Worrying poll results should spur Labour on to make contingency plans for the event of a hung parliament
The latest polling by YouGov for The Times has once again revealed a whole series of problems for the Labour Party in Scotland ahead of the General Election, now less than two months away.
The headline results are that, when asked how they would vote, 46 per cent would go for the SNP, down two percentage points from last month; Labour’s position remains unchanged on 27 per cent; the Conservatives are up three points to 18; the Lib Dems are stuck on four per cent and ‘others’ are on five per cent.
If replicated at the election, this would give the SNP 48 seats in the Commons, up from the six they currently have. Labour would slump from 41 to nine, the Lib Dems would lose all but one of their MPs north of the border and the Conservatives would retain the one they currently have.
Of particular concern for Labour is the poll’s finding that 74 per cent of respondents say they either definitely won’t or are unlikely to change their minds about how they will be voting. Of those who say they intend to vote SNP in May, 89 per cent say they either won’t or are unlikely to change their minds.
The figures continue to reveal the difficulties that Ed Miliband faces in connecting with the Scottish public, showing that whilst 29 per cent believe David Cameron is doing well as Prime Minister, just 19 per cent believe the same about Ed Miliband’s success as leader of the Labour Party.
Asked about Nicola Sturgeon’s performance as first minister, 64 per cent say she is doing well compared to 33 per cent who say the same about Jim Murphy’s performance as leader of the Scottish Labour party.
Interestingly, 59 per cent of those polled in Scotland say that the Labour Party is divided, compared to 11 per cent who say it is a united party. This compares to the 67 per cent who say the SNP are united and 10 per centwho say they are divided as a party.
With ongoing rumblings about what stance Labour should take in respect of any post-election deal with the SNP, 54 per cent believe that Ed Miliband should leave open the possibility of a deal with the SNP compared to 28 per cent who say he should rule a deal out altogether.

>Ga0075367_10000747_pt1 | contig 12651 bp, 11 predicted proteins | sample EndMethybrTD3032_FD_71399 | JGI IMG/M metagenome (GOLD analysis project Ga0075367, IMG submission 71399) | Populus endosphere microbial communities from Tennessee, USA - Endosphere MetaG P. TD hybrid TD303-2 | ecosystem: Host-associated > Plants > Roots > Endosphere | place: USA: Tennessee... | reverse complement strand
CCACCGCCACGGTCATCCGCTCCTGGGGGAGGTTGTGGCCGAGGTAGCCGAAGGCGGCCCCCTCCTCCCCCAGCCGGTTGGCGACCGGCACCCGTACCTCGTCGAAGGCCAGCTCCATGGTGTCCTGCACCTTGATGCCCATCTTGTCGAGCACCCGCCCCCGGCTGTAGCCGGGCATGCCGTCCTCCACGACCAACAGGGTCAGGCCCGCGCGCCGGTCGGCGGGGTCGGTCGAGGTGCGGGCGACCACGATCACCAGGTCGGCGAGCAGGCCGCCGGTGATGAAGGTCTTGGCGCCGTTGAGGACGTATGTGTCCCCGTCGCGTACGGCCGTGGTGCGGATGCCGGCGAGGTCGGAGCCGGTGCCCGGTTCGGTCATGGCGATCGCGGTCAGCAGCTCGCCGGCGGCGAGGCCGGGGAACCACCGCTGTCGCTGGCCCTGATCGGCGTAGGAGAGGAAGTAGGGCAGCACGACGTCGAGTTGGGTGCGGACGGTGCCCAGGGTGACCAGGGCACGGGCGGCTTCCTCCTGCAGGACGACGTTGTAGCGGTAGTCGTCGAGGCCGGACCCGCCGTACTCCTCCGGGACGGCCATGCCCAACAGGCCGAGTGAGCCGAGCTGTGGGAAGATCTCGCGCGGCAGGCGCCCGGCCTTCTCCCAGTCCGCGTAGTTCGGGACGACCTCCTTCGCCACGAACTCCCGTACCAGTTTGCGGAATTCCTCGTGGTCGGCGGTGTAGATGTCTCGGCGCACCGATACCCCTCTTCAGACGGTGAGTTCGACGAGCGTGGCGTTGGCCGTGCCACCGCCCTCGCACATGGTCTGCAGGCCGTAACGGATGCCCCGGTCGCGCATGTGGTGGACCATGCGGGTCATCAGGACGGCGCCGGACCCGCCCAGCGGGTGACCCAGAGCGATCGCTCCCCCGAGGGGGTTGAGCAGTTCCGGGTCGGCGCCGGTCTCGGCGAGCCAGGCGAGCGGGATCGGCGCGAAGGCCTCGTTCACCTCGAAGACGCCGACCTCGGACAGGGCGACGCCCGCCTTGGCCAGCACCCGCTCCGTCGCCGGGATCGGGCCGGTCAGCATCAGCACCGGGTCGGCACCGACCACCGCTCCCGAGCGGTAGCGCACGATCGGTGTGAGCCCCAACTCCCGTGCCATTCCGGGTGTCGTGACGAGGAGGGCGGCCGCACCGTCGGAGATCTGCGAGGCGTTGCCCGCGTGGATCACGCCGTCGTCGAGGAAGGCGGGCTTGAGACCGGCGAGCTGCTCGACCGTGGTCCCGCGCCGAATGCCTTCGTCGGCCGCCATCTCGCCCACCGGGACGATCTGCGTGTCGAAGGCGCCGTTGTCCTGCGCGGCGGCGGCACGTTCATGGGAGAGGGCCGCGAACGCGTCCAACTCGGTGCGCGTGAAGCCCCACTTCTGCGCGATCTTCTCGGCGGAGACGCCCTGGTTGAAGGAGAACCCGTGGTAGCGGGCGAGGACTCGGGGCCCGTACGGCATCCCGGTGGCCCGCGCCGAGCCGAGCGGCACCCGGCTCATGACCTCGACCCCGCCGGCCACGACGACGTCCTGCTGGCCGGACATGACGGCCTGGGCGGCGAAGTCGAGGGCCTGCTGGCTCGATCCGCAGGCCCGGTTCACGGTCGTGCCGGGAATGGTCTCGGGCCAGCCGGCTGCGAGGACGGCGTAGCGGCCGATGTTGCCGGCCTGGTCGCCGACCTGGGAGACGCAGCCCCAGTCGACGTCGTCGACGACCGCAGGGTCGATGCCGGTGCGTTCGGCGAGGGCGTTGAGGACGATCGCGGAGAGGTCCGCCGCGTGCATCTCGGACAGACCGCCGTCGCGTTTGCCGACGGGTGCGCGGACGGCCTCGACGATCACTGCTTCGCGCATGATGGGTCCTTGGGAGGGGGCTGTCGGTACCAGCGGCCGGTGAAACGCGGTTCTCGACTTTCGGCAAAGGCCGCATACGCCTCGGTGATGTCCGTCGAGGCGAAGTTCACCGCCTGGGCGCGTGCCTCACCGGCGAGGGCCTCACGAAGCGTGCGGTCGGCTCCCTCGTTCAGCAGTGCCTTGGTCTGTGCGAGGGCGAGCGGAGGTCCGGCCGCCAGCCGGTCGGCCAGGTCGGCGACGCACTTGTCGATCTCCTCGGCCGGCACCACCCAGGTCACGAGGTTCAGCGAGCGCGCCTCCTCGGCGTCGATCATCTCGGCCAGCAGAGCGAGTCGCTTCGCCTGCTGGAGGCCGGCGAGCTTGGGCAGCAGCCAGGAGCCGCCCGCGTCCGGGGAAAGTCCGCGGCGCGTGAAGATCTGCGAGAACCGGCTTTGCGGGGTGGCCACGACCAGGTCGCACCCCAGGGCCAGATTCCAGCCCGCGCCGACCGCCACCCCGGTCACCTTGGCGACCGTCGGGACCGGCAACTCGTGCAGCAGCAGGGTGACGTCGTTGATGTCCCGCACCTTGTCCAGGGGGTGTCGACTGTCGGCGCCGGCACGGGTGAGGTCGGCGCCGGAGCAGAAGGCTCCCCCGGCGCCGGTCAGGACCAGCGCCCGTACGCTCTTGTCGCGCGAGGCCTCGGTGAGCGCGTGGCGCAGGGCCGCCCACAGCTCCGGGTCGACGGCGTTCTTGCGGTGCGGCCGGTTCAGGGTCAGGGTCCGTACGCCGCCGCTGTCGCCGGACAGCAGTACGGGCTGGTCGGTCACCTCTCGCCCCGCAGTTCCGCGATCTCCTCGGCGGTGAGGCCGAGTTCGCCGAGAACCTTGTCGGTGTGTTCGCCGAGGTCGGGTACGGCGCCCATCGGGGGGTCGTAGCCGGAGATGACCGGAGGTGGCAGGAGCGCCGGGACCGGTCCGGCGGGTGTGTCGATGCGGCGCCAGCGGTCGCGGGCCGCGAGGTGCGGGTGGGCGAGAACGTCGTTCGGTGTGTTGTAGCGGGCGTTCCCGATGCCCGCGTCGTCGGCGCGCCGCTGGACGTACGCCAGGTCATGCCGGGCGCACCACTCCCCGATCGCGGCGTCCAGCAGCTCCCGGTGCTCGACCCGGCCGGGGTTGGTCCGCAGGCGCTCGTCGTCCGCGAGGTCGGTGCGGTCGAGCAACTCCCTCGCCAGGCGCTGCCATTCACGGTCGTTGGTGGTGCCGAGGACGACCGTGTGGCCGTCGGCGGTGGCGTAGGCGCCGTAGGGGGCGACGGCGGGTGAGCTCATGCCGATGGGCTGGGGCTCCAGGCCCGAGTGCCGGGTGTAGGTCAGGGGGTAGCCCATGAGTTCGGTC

More worryingly still for Labour, support for the SNP remains high despite 37 per cent of Scottish voters agreeing that a large SNP contingent at Westminster makes it more likely that there will be a Conservative-led government after the election.
The polling indicates also that 64 per cent believe the SNP is best placed to secure increased powers for Holyrood and 62 per cent believe the party would give Scotland most influence in Westminster.
The findings create a world of headaches for Labour. The former home secretary Alan Johnson yesterday became the latest senior Labour figure to call on the party leadership to rule out a deal with the SNP, but the voters in Scotland clearly have other ideas.
The findings show that they want a strong SNP influence in Westminster and so close to the election it is difficult to see things shifting dramatically.
Whilst publicly Labour obviously have to avoid boxing themselves in, behind the scenes contingency planning should, if it is not already happening, be taking place to avoid the party being caught napping on 8 May.
In the event of a hung Parliament Labour needs to take the initiative early on in, the same way David Cameron did in 2010. That requires thought, preparation and some degree of relationship building between Labour and SNP politicians.
There are many Labour and other party supporters who will no doubt vehemently disagree with this assessment. That’s their right.
But think about this. Last September the party leaders from Westminster launched a love bombing offensive, telling Scotland that it was better off in the UK. That has to mean something if we are to avoid Scotland shifting down the road to independence.
The debate so far has been too dominated by a Conservative Party that seems to see Scotland as a separate country that has no place at the top table of UK government. Labour should not be trapped by this thinking.
Ed Jacobs is a contributing editor to Left Foot Forward. Follow him on Twitter
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